Running a private medical practice puts physicians in a unique position, walking a careful line between taking care of their business and taking care of their patients.
An editorial released this month (Jan 2019) in JAMA says it well:
…on one hand, health care revolves around a sacred compact between patients and clinicians and local institutions; on the other hand, health care is a business that operates on (regulated) market principles.”
This complex issue (and the impetus for the above-mentioned editorial) is the subject of a newly-released paper Medical Marketing in the United States by Schwartz and Woloshin. The authors report a more than $12 billion increase in spending on medical marketing from 1997 to 2016. Of that, they say, direct-to-consumer advertising was the fastest growing element. The lion’s share of this is done by the pharmaceutical industry (not surprising), but it also includes marketing by health service providers.
If you own your own practice, you probably already know that running a successful business requires that you put more money toward marketing than you ever had to in the past. Depending on your location and type of practice, a good marketing campaign may be essential to keeping your doors open, let alone seeing a profit.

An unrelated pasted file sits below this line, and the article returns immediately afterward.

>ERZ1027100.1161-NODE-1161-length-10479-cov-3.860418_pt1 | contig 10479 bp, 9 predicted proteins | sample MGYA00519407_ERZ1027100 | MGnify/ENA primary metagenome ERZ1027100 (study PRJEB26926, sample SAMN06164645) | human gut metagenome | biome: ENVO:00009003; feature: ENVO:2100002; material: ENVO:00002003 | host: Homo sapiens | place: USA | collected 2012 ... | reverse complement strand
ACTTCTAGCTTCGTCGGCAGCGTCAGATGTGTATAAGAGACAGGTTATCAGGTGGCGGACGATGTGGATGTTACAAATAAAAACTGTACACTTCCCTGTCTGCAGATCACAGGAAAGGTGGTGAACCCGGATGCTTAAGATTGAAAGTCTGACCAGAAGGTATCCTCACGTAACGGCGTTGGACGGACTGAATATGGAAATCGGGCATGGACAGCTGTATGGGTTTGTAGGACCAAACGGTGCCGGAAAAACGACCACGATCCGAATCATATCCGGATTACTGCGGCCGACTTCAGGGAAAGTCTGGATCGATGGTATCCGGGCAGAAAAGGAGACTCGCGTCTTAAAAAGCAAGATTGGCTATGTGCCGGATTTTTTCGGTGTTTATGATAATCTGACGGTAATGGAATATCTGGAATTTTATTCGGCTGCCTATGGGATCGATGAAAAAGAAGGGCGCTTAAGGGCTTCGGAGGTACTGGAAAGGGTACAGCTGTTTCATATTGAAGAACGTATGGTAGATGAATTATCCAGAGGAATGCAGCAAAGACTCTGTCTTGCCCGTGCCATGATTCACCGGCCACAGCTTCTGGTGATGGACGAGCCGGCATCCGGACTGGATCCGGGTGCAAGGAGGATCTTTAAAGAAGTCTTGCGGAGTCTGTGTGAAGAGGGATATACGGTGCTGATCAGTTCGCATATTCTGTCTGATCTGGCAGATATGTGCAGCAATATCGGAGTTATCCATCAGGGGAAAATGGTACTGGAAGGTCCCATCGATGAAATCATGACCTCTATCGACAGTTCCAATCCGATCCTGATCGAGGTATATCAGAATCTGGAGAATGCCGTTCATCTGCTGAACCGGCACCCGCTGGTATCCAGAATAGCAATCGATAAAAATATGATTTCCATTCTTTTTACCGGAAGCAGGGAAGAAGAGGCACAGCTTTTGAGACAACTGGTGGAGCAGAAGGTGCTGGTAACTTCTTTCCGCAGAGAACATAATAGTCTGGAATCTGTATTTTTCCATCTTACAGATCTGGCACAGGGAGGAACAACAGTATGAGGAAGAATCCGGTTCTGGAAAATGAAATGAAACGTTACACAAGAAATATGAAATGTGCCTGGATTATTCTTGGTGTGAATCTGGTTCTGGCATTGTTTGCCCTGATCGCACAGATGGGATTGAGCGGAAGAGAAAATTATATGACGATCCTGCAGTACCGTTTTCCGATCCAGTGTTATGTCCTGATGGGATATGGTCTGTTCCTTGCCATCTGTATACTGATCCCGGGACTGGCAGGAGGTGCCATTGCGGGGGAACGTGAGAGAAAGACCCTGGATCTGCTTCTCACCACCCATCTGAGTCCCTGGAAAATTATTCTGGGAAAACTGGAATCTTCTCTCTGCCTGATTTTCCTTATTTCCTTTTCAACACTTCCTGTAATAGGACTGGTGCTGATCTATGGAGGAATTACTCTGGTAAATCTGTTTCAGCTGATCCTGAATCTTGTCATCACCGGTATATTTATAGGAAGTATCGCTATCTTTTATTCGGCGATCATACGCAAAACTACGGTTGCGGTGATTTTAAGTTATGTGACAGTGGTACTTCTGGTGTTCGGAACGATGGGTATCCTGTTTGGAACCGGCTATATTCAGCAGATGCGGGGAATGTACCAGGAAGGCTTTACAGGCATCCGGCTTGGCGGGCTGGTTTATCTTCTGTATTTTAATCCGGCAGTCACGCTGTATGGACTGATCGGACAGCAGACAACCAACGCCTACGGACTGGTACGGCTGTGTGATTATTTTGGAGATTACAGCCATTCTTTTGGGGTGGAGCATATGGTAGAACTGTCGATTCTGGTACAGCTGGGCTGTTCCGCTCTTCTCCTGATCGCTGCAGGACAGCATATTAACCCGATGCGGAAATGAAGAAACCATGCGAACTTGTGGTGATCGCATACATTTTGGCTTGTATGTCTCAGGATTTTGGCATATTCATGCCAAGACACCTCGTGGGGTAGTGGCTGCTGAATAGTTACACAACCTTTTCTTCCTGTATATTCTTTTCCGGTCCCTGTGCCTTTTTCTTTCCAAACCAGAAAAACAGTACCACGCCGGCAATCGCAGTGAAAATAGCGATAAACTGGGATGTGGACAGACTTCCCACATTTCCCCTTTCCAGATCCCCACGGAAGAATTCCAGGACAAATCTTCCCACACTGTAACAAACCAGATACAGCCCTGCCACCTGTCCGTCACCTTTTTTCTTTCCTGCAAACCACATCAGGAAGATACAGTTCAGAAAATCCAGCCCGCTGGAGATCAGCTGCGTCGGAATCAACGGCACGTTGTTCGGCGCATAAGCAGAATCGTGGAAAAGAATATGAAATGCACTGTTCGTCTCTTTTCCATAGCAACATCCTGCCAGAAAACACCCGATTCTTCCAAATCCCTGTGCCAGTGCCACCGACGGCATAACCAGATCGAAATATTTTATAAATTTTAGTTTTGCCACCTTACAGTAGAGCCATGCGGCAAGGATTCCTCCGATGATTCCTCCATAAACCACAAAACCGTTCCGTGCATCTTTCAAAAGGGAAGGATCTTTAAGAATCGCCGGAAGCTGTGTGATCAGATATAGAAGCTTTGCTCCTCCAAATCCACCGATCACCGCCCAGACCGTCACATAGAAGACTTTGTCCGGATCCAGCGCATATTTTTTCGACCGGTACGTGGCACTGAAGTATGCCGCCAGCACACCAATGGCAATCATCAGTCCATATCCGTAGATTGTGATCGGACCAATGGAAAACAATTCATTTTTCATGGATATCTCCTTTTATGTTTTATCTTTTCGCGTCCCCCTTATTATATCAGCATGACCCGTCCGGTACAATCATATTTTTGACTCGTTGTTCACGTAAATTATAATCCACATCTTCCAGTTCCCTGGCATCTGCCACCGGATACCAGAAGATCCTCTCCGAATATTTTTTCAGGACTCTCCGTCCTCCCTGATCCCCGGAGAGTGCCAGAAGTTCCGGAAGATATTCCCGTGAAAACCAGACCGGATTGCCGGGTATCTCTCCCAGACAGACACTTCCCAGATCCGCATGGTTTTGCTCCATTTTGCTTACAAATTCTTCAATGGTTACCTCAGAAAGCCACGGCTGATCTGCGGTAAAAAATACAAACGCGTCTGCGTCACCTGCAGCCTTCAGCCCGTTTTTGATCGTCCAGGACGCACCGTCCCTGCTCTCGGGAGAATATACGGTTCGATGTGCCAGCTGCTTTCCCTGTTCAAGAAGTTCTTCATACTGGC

This is why, increasingly, practices have a website, a Facebook page, and other social media accounts. It is not enough to just hang your shingle out on the sidewalk anymore. Now, as a certain Dr. Zizmor might claim, you have to plaster New York City subway cars with your ads.
For many physicians, though, the thought of doing something like that is hard to swallow, and less overt forms of marketing are likely more palatable. One of these is content marketing.
Here on Neurology Insights, we have written a lot about content marketing because it can be such a good fit for physicians. This form of marketing is focused on the needs and wants of the customer, which in the case of patients is good health information. This can be conveyed via informational pamphlets, community lectures, Facebook Live events, blog articles, and social media engagement.
While its digital iteration is new, content marketing itself is not. According to the Content Marketing Institute, it has been around at least since the turn of the century when John Deere launched its customer magazine The Furrow (1895) and Michelin developed its guides (1900).
Watch their video below to learn more about what content marketing is and how it has evolved over time.
As you’ll see in the video, compared to traditional advertising, content marketing is less “in your face” and more service-oriented, especially when you think about it as simply continuing patient education efforts outside the office. This arguably jibes a bit better with the Hippocratic oath, helping you lean more toward the patient when walking that line between business and patient care. It’s something that is good for your patients first and foremost, and it happens to have the side benefit of showing the public what a generous and likeable expert you are. Just the sort of doctor they are looking for.